As you have certainly already heard, Norsk Hydro, one of the world’s largest aluminum manufacturers and the second biggest hydropower producer in Norway, has suffered a massive cyber attack earlier today. According to a very short statement issued by the company, the attack has impacted operations in several of its business areas. To maintain the safety and continuity of their industrial processes, many of the operations had to be switched to manual mode.

The details of the incident are still pretty sparse, but according to the statement at their press conference, it may have been hit by a ransomware attack. Researchers are currently speculating that it most likely has been LockerGoga, a strain of malware that affected a French company Altran Technologies back in January. This particular strain is notable for having been signed with a valid digital certificate, although it has been revoked since then. Also, only a few of antimalware products are currently able to detect and block it.

It appears that the IT people at Norsk Hydro are currently trying to contain the fallout from the attack, including asking their employees not to turn on their computers and even shutting down the corporate website. Multiple shifts are working manually at the production facilities to ensure that there is no danger to people’s safety and to minimize financial impact.

We will hopefully see more details about the incident later, but what could we learn from the Norsk Hydro’s initial response? First and foremost, we have another confirmation that this kind of incident can happen to anybody. No company, regardless of its industry, size and security budget can assume that their business or industrial networks are immune to such attacks, or that they already have controls in place that defend against all possible security risks.

Second, here we have another textbook example of how not to handle public relations during a security incident. We can assume that a company of that scale should have at least some kind of plan for worst-case scenarios like this – but does it go beyond playbooks for security experts? Have the company’s executives ever been trained to prepare for such level of media attention? And whose idea was it anyway to limit public communications to a Facebook page?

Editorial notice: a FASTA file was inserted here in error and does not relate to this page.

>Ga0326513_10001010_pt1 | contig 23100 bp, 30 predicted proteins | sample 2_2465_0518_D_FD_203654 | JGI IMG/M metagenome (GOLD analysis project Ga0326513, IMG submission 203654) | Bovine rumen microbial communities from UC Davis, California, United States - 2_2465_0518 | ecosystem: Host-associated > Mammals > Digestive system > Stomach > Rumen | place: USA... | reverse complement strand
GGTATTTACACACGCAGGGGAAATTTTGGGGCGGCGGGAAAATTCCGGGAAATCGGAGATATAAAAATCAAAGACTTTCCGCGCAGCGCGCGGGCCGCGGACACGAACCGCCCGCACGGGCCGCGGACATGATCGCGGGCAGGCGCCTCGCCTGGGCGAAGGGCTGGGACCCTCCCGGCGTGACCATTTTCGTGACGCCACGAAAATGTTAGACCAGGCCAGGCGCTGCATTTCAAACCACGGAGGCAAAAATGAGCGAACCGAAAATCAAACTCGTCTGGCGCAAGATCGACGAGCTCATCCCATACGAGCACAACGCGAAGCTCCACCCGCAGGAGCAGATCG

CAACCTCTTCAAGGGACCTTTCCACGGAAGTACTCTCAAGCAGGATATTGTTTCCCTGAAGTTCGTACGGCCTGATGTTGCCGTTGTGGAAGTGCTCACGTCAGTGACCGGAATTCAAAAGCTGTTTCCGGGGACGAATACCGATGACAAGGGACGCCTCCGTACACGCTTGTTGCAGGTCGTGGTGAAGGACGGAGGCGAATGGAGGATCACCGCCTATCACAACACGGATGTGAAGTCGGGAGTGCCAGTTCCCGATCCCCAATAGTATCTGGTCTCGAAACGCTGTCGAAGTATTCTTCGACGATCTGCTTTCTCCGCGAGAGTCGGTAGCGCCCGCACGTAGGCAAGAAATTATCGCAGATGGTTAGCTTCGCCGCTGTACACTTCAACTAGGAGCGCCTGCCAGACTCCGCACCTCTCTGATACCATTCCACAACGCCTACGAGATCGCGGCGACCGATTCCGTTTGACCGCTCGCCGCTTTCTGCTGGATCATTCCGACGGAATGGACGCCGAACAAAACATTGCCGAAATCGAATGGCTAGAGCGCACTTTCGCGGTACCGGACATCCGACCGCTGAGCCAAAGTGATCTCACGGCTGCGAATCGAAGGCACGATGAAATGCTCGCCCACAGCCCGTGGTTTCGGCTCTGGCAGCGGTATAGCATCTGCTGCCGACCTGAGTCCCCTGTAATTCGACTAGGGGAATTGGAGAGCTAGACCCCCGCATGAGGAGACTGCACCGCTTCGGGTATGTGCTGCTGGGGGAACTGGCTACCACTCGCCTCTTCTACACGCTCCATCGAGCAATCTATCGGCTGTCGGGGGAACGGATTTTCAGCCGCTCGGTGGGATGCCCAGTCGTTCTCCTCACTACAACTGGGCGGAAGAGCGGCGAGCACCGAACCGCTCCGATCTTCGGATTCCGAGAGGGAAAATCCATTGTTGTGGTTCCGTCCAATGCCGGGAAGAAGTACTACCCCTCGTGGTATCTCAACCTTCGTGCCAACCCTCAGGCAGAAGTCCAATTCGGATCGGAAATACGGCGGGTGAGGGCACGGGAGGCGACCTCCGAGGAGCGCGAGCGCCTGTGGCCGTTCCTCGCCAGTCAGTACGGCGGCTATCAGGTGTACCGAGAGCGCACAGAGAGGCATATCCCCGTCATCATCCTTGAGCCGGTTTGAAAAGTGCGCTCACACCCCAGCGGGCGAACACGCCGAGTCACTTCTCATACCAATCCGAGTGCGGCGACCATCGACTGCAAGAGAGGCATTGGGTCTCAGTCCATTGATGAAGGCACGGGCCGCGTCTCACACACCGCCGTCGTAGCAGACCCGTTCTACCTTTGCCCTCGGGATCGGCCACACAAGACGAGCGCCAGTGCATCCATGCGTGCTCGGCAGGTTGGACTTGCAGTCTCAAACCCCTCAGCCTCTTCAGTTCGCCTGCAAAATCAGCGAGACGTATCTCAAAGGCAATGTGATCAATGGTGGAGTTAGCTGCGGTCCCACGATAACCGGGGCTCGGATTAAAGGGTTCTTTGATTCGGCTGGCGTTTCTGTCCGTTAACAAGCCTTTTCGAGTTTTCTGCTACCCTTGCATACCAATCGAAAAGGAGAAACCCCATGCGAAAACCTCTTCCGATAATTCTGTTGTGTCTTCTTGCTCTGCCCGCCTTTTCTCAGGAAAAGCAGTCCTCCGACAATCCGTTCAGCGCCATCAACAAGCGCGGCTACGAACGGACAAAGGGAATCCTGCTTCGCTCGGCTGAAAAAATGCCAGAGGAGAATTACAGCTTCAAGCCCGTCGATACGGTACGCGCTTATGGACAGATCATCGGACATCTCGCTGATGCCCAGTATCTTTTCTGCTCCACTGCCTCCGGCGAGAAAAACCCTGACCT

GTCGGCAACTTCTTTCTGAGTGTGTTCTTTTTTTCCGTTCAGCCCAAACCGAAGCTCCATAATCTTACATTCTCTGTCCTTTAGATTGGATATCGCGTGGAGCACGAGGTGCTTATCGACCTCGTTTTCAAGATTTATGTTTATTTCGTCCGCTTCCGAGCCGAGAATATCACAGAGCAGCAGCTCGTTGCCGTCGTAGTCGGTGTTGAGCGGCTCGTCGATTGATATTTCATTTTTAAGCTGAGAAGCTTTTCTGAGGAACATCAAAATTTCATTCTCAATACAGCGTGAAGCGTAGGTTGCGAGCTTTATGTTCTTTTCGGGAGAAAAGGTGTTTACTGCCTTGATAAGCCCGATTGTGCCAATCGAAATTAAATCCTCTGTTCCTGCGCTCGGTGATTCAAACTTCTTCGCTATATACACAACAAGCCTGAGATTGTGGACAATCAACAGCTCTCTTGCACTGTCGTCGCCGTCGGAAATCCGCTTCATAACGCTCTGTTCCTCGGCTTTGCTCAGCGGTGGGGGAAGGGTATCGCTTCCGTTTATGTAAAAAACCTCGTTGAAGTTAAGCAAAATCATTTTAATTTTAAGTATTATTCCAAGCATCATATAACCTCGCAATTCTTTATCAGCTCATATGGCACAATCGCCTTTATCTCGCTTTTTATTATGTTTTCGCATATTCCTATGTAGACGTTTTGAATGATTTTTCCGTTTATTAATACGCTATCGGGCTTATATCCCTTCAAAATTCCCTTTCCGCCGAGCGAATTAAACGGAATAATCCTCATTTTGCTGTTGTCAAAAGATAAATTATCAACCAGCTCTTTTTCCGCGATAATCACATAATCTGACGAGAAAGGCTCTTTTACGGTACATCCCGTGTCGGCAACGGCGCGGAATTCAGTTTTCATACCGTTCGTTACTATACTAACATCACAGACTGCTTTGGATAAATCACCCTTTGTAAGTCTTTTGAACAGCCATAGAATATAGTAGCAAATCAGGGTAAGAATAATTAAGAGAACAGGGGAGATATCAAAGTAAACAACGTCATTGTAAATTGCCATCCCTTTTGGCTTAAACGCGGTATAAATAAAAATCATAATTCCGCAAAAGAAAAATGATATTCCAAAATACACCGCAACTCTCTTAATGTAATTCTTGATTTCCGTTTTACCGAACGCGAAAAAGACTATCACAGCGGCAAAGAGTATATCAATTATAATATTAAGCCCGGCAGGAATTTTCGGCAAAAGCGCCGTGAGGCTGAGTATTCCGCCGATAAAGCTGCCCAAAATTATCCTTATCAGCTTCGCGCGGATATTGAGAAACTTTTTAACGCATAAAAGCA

Studies in other countries (like this report from the UK government) indicate that companies are shockingly unprepared for such occasions, with many lacking even a basic incident response plan. However, even having one on paper does not guarantee that everything will go according to it. The key to effective incident management is preparation and this should include awareness among all the people involved, clearly defined roles and responsibilities, access to external experts if needed, but above anything else – practice!

KuppingerCole’s top three recommendations would be the following:

  1. Be prepared! You must have an incident response plan that covers not just the IT aspects of a cyberattack, but organizational, legal, financial and public relations and other means of dealing with its fallout. It is essential that company’s senior executives are involved in its design and rehearsals, since they will be the front and center of any actual operation.
  2. Invest in the right technologies and products to reduce the impact of cyber incidents as well as those to prevent them from happening in the first place. Keep in mind however that no security tool vendor can do the job of assessing the severity and likelihood of your own business risks. Also, always have a backup set of tools and even “backup people” ready to ensure that essential business operations can continue even during a full shutdown.
  3. You will need help from specialists in multiple areas ranging from cyber forensic to PR, and most companies do not have all those skills internally. Look for partnerships with external experts and do it before the incident occurs.

If you need neutral and independent advice, we are here to assist you as well!

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